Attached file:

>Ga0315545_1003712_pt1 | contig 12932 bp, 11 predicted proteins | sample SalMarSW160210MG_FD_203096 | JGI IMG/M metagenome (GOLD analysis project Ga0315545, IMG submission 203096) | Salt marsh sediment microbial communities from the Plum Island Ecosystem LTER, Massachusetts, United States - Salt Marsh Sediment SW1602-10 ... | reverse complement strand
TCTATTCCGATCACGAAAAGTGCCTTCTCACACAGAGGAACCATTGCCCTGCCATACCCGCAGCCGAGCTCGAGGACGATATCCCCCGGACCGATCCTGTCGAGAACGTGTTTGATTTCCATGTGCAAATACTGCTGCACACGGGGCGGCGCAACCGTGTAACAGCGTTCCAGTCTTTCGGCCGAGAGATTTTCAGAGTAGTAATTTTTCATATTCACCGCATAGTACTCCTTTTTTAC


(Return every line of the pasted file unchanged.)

>Ga0315545_1003712_pt1 | contig 12932 bp, 11 predicted proteins | sample SalMarSW160210MG_FD_203096 | JGI IMG/M metagenome (GOLD analysis project Ga0315545, IMG submission 203096) | Salt marsh sediment microbial communities from the Plum Island Ecosystem LTER, Massachusetts, United States - Salt Marsh Sediment SW1602-10 ... | reverse complement strand
TCTATTCCGATCACGAAAAGTGCCTTCTCACACAGAGGAACCATTGCCCTGCCATACCCGCAGCCGAGCTCGAGGACGATATCCCCCGGACCGATCCTGTCGAGAACGTGTTTGATTTCCATGTGCAAATACTGCTGCACACGGGGCGGCGCAACCGTGTAACAGCGTTCCAGTCTTTCGGCCGAGAGATTTTCAGAGTAGTAATTTTTCATATTCACCGCATAGTACTCCTTTTTTAC